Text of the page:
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Arizona college radio stations ask FCC for leeway on underwriting, again

It is once more into the breach for the Maricopa Community College District of Arizona, which is asking the Federal Communications Commission yet again for a waiver to broadcast more direct underwriting spots on its two radio stations. Maricopa operates jazz station KJZZ-FM and classical signal KBAQ-FM. Citing economic difficulties, it has been pressing the FCC a waiver to expand the range of underwriter announcements on its streams.

Specifically, the District requested a three year experimental window to provide “[f]actually accurate information concerning interest rates” from various underwriters, among them banks, credit unions, and automobile dealerships.

That’s currently an FCC underwriting rules no no for non-commercial educational stations. Following the rejection of the petition by the Audio Bureau, Maricopa’s lawyers have sent an Application for Review to the full Commission, asking for a reversal of the Audio division’s decision. ” . . . the Commission staff used the circular reasoning that the experiment could not be authorized because it violated the Commission’s basic rules which require strict compliance,” the document complains. “This of course ignores the fact that experiments, with related waivers, are intended to test reasonable initiatives outside the normal rules, but might nevertheless garner significant public interest benefits.”

Batman Monster Truck; wikipediaParts of the 25 page document are a fun read. Here’s a particularly spirited excerpt:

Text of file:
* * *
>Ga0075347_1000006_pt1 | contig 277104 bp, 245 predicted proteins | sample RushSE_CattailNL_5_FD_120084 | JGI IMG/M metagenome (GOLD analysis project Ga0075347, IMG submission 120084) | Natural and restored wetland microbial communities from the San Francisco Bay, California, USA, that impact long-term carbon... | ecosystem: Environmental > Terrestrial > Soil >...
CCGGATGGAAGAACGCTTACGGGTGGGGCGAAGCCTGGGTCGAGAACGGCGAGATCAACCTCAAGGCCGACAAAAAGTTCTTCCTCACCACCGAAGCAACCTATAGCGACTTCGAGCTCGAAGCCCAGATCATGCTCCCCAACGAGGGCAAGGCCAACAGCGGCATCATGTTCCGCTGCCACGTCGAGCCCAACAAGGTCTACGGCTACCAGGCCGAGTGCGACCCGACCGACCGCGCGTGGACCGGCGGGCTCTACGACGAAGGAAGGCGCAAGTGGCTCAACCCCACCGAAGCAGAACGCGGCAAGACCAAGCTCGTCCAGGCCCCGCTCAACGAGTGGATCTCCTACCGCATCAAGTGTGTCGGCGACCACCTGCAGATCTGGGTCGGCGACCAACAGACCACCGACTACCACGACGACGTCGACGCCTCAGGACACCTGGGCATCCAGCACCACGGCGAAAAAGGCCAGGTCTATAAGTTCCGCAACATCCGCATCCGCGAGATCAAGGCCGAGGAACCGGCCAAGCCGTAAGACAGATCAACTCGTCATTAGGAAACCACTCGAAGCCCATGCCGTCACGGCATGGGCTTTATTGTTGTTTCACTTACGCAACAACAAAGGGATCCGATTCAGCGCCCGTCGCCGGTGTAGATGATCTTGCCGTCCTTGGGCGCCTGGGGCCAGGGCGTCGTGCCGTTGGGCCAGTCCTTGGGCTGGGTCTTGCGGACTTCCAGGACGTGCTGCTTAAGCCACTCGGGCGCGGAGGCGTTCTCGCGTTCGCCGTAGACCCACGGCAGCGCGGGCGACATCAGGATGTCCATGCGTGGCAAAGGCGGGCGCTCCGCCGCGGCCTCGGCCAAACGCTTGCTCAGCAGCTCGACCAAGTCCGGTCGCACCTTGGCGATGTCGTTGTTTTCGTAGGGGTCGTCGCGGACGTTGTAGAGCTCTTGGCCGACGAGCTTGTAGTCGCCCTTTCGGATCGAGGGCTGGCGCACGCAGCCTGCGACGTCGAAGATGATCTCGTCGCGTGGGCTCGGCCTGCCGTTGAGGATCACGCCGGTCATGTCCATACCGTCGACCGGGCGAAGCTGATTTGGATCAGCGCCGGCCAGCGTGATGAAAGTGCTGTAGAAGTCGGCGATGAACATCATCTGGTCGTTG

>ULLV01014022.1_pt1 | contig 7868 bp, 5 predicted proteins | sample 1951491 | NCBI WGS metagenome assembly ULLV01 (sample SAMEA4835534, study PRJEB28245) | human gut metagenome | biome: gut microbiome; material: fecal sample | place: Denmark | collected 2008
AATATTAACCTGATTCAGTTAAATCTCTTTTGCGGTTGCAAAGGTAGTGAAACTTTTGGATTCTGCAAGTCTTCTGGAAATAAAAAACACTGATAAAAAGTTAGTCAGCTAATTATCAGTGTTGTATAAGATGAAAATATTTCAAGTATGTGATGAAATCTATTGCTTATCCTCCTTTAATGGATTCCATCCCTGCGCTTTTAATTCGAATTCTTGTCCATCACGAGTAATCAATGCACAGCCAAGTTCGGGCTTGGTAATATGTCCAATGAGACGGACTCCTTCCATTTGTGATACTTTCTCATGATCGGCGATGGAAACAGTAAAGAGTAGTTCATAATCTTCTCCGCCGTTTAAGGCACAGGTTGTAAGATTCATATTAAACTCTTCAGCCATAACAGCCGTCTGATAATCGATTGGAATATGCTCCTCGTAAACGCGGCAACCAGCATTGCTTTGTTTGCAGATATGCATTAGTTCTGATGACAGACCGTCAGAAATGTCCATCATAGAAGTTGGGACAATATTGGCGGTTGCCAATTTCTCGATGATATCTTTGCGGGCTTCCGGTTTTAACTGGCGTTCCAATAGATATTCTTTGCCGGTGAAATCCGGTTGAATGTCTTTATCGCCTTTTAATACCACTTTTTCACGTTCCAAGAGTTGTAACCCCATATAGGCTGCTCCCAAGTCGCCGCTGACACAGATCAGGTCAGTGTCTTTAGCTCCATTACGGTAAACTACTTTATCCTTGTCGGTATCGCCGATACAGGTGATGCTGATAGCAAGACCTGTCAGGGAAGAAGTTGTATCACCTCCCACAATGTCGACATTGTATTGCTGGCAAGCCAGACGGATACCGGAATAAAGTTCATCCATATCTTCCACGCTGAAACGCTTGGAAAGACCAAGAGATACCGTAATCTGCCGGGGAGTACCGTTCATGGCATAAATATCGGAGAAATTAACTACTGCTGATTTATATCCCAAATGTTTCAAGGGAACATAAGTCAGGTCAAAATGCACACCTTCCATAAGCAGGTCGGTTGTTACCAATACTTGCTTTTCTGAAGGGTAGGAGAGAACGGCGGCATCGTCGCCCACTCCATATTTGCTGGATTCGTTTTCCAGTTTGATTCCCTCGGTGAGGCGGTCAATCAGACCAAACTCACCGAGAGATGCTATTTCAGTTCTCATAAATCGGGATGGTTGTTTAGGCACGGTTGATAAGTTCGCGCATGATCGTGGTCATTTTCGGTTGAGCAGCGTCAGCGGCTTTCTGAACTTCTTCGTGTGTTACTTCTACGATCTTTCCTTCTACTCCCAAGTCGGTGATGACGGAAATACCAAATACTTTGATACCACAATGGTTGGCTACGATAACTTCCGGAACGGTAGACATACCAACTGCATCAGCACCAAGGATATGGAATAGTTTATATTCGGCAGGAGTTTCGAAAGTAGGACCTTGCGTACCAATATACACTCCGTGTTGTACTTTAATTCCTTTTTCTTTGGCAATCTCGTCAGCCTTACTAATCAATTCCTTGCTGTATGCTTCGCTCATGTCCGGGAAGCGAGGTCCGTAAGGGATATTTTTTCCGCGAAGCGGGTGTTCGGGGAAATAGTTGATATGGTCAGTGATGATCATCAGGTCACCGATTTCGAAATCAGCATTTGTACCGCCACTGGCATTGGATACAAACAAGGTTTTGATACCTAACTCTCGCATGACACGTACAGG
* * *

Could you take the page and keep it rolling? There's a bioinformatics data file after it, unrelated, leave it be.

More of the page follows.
“For nearly 50 years, the Commission has enforced the §399B ban on advertising and regulated underwriting on NCE stations, based upon the premise that a relaxation of these standards will so corrupt public radio stations that they will – either readily or reluctantly – betray their educational, quality programming mission in the face of advertiser demands for larger audiences. This presumption, apparently shared by CPB, underlies the Commission’s underwriting rules and policies, as evidenced in the Media Bureau’s cursory rejection of Maricopa’s proposal. The presumption contends that, if allowed to advertise, public stations will abandon their mission, their formats, their nice demographics, rapidly sliding downhill to commercial hell-in-a-handbasket faster than NPR’s Robert Siegel can intone, ‘MONSTER TRUCKS! SUNDAY! COME ON DOWN!'”

#lol. I’ve got thoughts about this matter, which I’ll share next week when I’ve got a little more time to write. Meanwhile your thoughts are always welcome.

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